Characteristics of Wisconsinan Glacial Tills in Indiana and Their Influence on Argillic Horizon Development1
- D. P. Franzmeier,
- R. B. Bryant and
- G. C. Steinhardt2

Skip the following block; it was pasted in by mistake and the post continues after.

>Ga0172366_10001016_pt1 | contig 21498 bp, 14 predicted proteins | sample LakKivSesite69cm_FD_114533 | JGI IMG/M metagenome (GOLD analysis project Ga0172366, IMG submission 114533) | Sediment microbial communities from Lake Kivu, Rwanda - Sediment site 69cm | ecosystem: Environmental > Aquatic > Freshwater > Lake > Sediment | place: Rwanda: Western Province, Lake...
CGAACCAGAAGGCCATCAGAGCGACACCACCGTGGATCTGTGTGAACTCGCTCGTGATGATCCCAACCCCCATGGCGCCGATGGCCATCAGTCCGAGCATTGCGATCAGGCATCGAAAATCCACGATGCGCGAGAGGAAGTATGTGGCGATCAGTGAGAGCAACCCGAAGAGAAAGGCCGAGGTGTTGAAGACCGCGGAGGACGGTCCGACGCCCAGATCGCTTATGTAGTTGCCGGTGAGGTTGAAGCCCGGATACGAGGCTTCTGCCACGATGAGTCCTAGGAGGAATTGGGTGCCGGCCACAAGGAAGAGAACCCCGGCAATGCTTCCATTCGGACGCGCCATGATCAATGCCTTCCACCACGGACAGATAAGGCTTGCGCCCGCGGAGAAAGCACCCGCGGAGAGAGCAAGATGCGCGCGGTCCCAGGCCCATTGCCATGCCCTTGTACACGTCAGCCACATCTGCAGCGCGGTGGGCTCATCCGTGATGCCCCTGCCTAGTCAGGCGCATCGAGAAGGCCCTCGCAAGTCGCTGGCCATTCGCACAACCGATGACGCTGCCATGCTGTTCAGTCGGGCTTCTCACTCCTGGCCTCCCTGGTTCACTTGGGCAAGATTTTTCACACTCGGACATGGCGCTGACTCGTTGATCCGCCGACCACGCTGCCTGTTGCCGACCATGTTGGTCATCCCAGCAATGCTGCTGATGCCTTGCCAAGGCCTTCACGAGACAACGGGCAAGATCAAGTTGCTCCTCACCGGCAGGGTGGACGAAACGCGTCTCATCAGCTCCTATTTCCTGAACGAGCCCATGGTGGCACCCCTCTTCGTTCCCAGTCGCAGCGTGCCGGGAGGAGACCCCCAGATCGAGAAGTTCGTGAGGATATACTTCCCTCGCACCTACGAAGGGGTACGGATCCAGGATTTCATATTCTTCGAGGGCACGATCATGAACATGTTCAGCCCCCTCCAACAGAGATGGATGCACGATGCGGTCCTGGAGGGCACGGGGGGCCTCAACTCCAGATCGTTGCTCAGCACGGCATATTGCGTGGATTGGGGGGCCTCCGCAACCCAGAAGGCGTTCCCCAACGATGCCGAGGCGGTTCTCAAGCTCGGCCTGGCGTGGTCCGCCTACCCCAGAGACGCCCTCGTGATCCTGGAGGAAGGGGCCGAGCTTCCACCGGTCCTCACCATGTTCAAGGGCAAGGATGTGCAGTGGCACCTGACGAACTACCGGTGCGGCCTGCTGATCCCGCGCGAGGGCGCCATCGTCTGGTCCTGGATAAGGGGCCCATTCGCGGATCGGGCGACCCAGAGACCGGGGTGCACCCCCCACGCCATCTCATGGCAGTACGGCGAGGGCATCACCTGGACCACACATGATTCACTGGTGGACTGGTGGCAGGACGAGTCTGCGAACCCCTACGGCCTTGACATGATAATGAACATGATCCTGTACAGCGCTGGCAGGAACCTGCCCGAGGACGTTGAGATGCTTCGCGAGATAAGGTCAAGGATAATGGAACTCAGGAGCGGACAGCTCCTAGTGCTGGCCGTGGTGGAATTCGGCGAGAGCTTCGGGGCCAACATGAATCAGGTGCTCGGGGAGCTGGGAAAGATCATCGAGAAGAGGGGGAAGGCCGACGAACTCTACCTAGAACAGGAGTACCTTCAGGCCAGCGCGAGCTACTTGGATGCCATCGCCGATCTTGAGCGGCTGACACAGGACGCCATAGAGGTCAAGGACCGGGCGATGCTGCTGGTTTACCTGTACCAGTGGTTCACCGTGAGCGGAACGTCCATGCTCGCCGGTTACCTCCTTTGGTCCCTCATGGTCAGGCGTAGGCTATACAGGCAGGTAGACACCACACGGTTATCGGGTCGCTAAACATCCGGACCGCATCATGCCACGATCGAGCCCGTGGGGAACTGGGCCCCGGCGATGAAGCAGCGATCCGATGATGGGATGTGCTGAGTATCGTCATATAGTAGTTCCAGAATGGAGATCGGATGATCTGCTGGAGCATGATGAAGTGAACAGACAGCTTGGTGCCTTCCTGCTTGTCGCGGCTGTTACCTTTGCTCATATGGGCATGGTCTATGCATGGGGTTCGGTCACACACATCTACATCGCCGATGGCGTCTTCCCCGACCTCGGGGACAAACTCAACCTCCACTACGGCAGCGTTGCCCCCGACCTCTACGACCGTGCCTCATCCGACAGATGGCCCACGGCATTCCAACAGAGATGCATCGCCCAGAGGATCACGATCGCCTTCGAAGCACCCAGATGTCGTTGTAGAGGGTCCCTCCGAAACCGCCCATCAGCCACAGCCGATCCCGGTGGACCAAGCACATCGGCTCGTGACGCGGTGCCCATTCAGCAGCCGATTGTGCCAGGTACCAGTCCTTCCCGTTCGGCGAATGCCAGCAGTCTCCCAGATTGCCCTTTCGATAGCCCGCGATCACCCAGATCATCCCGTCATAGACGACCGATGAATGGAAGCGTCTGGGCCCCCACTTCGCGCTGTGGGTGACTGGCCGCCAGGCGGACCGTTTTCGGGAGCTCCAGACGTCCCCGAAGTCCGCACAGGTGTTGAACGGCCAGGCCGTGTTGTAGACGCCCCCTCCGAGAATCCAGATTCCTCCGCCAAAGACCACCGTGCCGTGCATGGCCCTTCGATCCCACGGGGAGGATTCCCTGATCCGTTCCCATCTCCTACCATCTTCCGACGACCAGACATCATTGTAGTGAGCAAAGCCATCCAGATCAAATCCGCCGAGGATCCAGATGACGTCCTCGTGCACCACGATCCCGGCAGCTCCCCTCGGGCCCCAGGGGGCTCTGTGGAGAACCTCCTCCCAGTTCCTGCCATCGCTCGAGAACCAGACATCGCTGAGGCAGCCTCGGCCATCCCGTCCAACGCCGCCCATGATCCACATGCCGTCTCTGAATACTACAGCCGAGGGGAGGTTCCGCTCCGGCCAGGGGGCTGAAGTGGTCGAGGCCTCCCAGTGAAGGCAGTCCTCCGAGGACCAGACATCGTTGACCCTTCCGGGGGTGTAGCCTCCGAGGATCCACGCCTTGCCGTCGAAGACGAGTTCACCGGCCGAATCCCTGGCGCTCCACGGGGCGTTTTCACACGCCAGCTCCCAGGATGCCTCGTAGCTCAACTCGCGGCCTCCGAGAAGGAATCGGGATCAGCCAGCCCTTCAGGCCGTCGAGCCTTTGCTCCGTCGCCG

In relatively young soil landscapes the parent material largely controls the properties of soils formed on it. Glaciers of the Tazewell subage (15 000–21 000 yr ago) covered the northern two-thirds of Indiana and glaciers of the Cary subage (15 000–12 000 yr ago) covered the northern third. Particle size distribution, calcium carbonate equivalent (CCE), and calcite-dolomite ratio were determined by standard soil characterization procedures on pedons sampled mainly during the course of the soil survey to represent till-derived soils. These data were grouped into classes according to geographic areas defined by major end moraines and recognized ice-margin positions and by new boundaries that separate areas shown to have different kinds of till in this study. Tazewell-age till is mainly loam in texture and has a CCE between 200 and 300 g kg−1 (20 and 30%), but some in the eastern part of the state has CCE around 350 to 400 g kg−1. The Cary-age till in the north-central part of the state also has loam (to sandy loam) texture and CCE around 200 to 250 g kg−1. In a series of concentric Cary-age moraines in the northeast, average clay content increases from 27 to 37% and CCE decreases from 310 to 170 g kg−1 northeastward, reflecting increasing lacustrine influence in the younger tills. The clay content of the B horizon of till-derived soils is a function of the clay content, CCE, and age of the glacial till parent material.Please view the pdf by using the Full Text (PDF) link under 'View' to the left.
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